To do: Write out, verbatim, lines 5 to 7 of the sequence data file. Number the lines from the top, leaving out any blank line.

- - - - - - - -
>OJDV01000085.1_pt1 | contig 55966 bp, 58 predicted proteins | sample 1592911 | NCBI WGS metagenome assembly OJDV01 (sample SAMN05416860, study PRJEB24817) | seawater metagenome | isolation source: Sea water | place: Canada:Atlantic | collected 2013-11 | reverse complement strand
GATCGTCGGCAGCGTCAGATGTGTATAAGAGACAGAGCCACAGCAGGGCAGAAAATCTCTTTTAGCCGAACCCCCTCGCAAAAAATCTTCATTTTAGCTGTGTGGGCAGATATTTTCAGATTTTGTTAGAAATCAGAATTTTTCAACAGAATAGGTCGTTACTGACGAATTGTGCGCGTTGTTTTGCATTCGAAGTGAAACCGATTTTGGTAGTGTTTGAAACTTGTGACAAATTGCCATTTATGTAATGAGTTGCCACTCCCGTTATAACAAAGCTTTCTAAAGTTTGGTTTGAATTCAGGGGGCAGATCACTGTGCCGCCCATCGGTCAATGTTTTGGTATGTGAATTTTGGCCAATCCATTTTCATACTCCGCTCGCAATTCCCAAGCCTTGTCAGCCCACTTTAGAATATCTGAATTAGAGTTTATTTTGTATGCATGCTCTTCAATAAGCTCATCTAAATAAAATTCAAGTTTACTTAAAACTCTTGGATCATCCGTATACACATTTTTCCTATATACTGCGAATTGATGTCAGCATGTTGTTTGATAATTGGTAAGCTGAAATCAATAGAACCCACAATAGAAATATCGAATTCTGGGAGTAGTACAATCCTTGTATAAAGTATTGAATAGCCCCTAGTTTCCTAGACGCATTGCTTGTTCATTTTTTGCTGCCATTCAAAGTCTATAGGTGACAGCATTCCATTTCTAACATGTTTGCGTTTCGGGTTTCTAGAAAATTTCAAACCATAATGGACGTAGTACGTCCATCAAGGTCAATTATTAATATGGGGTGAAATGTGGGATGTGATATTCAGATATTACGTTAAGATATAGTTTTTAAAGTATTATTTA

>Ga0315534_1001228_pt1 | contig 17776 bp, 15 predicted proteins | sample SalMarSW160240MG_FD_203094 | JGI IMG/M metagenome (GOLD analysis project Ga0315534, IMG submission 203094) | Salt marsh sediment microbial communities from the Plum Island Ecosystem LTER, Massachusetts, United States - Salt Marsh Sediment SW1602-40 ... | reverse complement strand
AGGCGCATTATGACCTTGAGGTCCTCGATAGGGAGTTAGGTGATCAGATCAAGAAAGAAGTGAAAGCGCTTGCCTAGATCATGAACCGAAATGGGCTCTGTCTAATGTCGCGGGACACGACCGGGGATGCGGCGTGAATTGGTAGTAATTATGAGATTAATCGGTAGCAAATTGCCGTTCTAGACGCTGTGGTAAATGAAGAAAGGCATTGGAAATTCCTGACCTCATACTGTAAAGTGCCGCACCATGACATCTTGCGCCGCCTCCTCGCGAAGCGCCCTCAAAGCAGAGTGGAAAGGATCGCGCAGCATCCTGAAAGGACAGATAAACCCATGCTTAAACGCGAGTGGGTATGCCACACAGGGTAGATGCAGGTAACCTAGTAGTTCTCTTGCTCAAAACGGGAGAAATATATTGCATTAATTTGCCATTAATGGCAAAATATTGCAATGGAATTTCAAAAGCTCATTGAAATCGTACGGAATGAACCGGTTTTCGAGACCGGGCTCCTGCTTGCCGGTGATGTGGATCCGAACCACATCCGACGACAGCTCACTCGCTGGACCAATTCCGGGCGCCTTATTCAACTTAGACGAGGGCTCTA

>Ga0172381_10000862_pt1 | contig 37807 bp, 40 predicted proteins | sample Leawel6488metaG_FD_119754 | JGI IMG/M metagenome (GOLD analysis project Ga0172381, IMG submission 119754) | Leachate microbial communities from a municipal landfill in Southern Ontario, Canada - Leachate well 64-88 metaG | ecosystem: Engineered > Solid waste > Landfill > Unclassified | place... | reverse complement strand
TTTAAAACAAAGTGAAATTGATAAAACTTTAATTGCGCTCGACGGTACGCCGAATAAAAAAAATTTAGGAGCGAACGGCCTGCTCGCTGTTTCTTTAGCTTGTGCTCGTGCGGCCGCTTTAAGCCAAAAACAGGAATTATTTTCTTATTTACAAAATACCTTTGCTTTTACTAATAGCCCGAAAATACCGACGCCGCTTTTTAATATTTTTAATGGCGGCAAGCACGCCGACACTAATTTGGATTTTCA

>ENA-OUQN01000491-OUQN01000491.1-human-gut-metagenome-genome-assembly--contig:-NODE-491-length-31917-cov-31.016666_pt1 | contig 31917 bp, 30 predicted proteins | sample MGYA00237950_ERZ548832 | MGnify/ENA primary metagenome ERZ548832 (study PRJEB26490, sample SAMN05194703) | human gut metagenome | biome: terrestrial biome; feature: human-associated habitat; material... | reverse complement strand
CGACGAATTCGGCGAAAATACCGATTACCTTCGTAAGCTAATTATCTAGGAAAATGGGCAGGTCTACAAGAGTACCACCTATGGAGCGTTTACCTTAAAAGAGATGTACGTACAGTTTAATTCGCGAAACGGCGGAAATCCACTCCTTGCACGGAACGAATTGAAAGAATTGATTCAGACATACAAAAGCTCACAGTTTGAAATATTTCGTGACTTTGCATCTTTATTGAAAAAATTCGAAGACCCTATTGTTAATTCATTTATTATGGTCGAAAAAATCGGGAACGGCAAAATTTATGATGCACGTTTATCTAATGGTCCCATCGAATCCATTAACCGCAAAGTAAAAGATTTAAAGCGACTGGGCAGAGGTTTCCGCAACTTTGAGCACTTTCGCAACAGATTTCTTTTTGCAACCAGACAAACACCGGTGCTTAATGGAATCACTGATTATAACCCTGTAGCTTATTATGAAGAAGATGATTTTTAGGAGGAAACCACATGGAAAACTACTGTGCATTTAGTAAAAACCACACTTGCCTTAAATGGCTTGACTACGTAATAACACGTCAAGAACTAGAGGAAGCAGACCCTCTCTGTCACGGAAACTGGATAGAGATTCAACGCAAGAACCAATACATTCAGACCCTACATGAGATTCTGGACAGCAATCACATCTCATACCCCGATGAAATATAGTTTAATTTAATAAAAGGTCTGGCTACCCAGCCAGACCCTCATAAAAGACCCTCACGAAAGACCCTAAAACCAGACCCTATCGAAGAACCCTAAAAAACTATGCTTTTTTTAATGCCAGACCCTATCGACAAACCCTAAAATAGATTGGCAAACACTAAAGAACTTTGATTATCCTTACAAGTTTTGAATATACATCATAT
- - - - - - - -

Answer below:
>Ga0172381_10000862_pt1 | contig 37807 bp, 40 predicted proteins | sample Leawel6488metaG_FD_119754 | JGI IMG/M metagenome (GOLD analysis project Ga0172381, IMG submission 119754) | Leachate microbial communities from a municipal landfill in Southern Ontario, Canada - Leachate well 64-88 metaG | ecosystem: Engineered > Solid waste > Landfill > Unclassified | place... | reverse complement strand
TTTAAAACAAAGTGAAATTGATAAAACTTTAATTGCGCTCGACGGTACGCCGAATAAAAAAAATTTAGGAGCGAACGGCCTGCTCGCTGTTTCTTTAGCTTGTGCTCGTGCGGCCGCTTTAAGCCAAAAACAGGAATTATTTTCTTATTTACAAAATACCTTTGCTTTTACTAATAGCCCGAAAATACCGACGCCGCTTTTTAATATTTTTAATGGCGGCAAGCACGCCGACACTAATTTGGATTTTCA

>ENA-OUQN01000491-OUQN01000491.1-human-gut-metagenome-genome-assembly--contig:-NODE-491-length-31917-cov-31.016666_pt1 | contig 31917 bp, 30 predicted proteins | sample MGYA00237950_ERZ548832 | MGnify/ENA primary metagenome ERZ548832 (study PRJEB26490, sample SAMN05194703) | human gut metagenome | biome: terrestrial biome; feature: human-associated habitat; material... | reverse complement strand